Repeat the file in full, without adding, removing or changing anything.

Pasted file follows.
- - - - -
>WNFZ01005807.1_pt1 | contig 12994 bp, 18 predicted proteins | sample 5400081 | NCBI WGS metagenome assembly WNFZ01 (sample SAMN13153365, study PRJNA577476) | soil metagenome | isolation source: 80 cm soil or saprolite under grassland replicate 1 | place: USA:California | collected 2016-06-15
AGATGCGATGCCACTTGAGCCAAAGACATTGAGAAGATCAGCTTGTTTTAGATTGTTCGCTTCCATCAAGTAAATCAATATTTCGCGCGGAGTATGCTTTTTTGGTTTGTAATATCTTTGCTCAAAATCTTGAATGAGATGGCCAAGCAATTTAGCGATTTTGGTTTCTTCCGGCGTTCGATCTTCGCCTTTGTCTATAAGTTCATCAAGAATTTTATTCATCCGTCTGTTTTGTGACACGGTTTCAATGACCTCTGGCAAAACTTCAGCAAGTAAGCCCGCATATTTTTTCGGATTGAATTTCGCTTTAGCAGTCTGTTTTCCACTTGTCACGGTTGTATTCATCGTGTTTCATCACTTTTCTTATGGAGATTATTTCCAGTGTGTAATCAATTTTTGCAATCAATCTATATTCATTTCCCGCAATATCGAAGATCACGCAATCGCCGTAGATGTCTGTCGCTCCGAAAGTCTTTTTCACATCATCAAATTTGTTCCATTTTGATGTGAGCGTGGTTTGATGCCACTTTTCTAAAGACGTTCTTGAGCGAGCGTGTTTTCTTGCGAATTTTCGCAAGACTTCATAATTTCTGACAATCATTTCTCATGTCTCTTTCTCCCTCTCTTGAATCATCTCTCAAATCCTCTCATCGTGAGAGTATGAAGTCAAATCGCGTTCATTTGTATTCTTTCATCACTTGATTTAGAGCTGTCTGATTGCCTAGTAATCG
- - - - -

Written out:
>WNFZ01005807.1_pt1 | contig 12994 bp, 18 predicted proteins | sample 5400081 | NCBI WGS metagenome assembly WNFZ01 (sample SAMN13153365, study PRJNA577476) | soil metagenome | isolation source: 80 cm soil or saprolite under grassland replicate 1 | place: USA:California | collected 2016-06-15
AGATGCGATGCCACTTGAGCCAAAGACATTGAGAAGATCAGCTTGTTTTAGATTGTTCGCTTCCATCAAGTAAATCAATATTTCGCGCGGAGTATGCTTTTTTGGTTTGTAATATCTTTGCTCAAAATCTTGAATGAGATGGCCAAGCAATTTAGCGATTTTGGTTTCTTCCGGCGTTCGATCTTCGCCTTTGTCTATAAGTTCATCAAGAATTTTATTCATCCGTCTGTTTTGTGACACGGTTTCAATGACCTCTGGCAAAACTTCAGCAAGTAAGCCCGCATATTTTTTCGGATTGAATTTCGCTTTAGCAGTCTGTTTTCCACTTGTCACGGTTGTATTCATCGTGTTTCATCACTTTTCTTATGGAGATTATTTCCAGTGTGTAATCAATTTTTGCAATCAATCTATATTCATTTCCCGCAATATCGAAGATCACGCAATCGCCGTAGATGTCTGTCGCTCCGAAAGTCTTTTTCACATCATCAAATTTGTTCCATTTTGATGTGAGCGTGGTTTGATGCCACTTTTCTAAAGACGTTCTTGAGCGAGCGTGTTTTCTTGCGAATTTTCGCAAGACTTCATAATTTCTGACAATCATTTCTCATGTCTCTTTCTCCCTCTCTTGAATCATCTCTCAAATCCTCTCATCGTGAGAGTATGAAGTCAAATCGCGTTCATTTGTATTCTTTCATCACTTGATTTAGAGCTGTCTGATTGCCTAGTAATCG